ELU Seminar Series - 2016

Venue: Richard Newton Rooms, Electrical Engineering Building, Bld 193, Level 5 (unless specified otherwise). The room is typically available for refreshments and informal questions for 30 minutes after the seminar finishes.

Seminars:

4 Feb - LMS Quiz Analytics and the Mobile LMS - New and Improved tools for teaching
5 Feb - Maplesoft Vision for Engineering Education Using Maple/MapleTA & Mobius
3 Mar - International speaker: Assessing Learning outcomes
11 Mar - MCQs:what are they good for?
31 Mar - Online Assessment Workshop
1 Apr - AMSI Intern
19 Apr - Are your students information literate?
12 May - The English Language Proficiency and Employability Framework
14 Jul - Cadmus
4 Aug - Adventures in Rebooting First Year Engineering & A Brave New World - Education at Scale
18 Aug - What does Engineering Academia Need to Know about Aboriginal Culture and Heritage?
29 Sep - Researching Your Teaching
14 Oct - Using 360 video for teaching

Date Time Seminar

Thu, 4 February

11am–12pm

New and improved tools for teaching

The topics to be covered are:

  1. Online Quiz Analytics in the LMS – Learn more about your students and the quality of your questions. The LMS has several tools that can help you review student performance at the quiz or question level. Information from tools such as Item Analysis can help teaching teams refine their future use of existing quizzes.
  2. The LMS Mobile experience – A growing number of students and staff access the LMS on a mobile device, using a browser or the Blackboard Mobile App. Find out what's possible for students and how staff can also use the Turnitin App for mobile marking.

Presenters:

Fri, 5 February

2:30–3:30pm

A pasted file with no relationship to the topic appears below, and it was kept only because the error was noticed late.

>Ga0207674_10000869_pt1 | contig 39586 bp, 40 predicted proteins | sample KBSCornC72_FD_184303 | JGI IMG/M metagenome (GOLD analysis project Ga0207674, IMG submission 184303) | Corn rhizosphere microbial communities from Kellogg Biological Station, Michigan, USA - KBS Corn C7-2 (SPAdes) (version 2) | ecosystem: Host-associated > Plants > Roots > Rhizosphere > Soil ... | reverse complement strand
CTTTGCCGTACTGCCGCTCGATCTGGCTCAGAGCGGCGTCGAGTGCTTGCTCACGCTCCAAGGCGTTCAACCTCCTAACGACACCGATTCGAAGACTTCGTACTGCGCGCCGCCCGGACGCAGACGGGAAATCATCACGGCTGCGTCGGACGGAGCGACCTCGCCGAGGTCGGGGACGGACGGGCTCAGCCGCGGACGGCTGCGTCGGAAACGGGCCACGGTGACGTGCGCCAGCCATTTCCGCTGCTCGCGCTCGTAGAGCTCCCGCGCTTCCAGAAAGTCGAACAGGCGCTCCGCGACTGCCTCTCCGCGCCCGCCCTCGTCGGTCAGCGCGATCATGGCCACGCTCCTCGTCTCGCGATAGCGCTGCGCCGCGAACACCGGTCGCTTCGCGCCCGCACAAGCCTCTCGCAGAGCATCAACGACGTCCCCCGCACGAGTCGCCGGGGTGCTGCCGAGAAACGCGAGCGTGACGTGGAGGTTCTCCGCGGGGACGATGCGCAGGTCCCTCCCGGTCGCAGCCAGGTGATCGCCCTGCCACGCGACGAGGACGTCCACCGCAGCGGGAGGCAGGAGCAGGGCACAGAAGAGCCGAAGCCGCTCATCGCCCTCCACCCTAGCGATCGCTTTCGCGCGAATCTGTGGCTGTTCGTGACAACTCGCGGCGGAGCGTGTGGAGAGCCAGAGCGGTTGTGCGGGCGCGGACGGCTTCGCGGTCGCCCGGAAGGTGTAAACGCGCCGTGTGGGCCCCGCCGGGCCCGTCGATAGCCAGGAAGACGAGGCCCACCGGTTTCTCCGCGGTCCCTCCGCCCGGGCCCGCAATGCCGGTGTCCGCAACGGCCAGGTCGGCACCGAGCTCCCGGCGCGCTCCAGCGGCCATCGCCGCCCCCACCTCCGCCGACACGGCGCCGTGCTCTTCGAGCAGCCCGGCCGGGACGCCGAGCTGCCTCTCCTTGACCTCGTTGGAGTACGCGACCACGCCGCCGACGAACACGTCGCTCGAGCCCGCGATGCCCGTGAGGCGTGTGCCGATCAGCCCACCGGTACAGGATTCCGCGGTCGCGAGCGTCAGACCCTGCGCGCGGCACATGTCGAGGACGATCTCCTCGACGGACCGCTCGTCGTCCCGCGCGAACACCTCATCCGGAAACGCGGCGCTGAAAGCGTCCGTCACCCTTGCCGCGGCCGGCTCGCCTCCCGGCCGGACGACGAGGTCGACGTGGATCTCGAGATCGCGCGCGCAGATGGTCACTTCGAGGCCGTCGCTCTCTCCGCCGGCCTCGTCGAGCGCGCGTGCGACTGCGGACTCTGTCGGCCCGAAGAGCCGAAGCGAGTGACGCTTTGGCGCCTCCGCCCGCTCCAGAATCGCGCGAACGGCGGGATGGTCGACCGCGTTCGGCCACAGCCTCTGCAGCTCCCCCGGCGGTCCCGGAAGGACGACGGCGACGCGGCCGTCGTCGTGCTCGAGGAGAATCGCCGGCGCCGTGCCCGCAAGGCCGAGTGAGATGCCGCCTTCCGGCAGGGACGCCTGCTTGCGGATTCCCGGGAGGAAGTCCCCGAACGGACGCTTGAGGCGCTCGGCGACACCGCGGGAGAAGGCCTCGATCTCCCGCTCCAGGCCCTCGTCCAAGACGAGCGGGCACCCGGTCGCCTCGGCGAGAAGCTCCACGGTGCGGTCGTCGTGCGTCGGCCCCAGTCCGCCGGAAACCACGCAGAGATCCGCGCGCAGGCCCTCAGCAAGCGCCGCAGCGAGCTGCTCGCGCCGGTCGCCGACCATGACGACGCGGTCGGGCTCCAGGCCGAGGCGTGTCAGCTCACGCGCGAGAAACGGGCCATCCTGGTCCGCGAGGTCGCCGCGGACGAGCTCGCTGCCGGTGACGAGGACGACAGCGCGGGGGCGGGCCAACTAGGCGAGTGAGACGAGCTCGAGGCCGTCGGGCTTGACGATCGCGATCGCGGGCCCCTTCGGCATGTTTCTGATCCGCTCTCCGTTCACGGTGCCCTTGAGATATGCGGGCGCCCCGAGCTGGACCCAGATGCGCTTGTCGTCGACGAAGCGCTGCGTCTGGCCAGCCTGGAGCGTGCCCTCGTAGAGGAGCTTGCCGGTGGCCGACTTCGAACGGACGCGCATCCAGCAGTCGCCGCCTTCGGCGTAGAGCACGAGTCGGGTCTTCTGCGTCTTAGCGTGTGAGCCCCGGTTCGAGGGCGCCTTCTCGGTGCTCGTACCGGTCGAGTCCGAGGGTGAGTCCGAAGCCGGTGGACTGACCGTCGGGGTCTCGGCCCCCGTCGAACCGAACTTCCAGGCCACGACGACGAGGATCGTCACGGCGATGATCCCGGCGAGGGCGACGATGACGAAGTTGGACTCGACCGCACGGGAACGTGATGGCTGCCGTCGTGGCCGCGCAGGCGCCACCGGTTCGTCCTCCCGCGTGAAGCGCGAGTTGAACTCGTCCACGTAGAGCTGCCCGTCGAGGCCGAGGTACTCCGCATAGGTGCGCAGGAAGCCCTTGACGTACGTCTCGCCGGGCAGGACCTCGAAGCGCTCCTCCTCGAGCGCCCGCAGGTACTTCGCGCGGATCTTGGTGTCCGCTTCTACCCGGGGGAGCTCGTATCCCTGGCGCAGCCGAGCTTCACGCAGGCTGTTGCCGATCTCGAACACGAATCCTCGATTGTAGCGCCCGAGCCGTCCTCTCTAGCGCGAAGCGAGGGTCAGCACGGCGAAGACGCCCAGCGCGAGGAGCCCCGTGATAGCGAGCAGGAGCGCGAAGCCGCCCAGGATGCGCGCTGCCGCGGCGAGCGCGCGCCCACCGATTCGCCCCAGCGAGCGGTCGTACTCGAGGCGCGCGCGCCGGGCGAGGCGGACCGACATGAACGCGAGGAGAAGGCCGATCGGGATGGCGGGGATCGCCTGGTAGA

Seminar Room 202 - Old Metallurgy

Maplesoft Vision for Engineering Education Using Maple/MapleTA & Möbius

In this presentation, we address the issues and challenges for Future of Education and how Maplesoft is committed to offers Tools such as Maple, Maple TA and Möbius™ to handle these challenges. Möbius™ is a comprehensive online courseware environment that focuses on science, technology, engineering, and mathematics (STEM). It is built on the notion that people learn by doing. With Möbius, your students can explore important concepts using engaging, interactive applications, visualise problems and solutions, and test their understanding by answering questions that are graded instantly. Throughout the entire lesson, students remain actively engaged with the material and receive constant feedback that solidifies their understanding.

When you use Möbius to develop and deliver your online offerings, you remain in full control of your content and the learning experience.

  1. Bring your online vision to life, including online courses, open-access courses, formative testing, placement and remediation programs, independent learning, outreach programs, and flipped or blended classrooms.
  2. Provide exactly the content you want, from individual lessons and textbook supplements, to full courses, remedial materials, enrichment content, and more.
  3. Choose the learning experience by allowing students open access to your course material or guiding them along a specific learning path.
  4. Stay in control of your content, creating and customising materials as you wish to suit your needs.
  5. Save your students money by dropping a traditional textbook, while simultaneously improving the learning experience.

Presenters:

  • Jim Cooper, President and CEO, Maplesoft
  • Dr Asim Ghous, Maplesoft Product Manager, ASES

Thu, 3 March

11am–12pm

International speaker: Brian Frank - How do we know they’re learning: Comparing multiple approaches to assessing transferable skills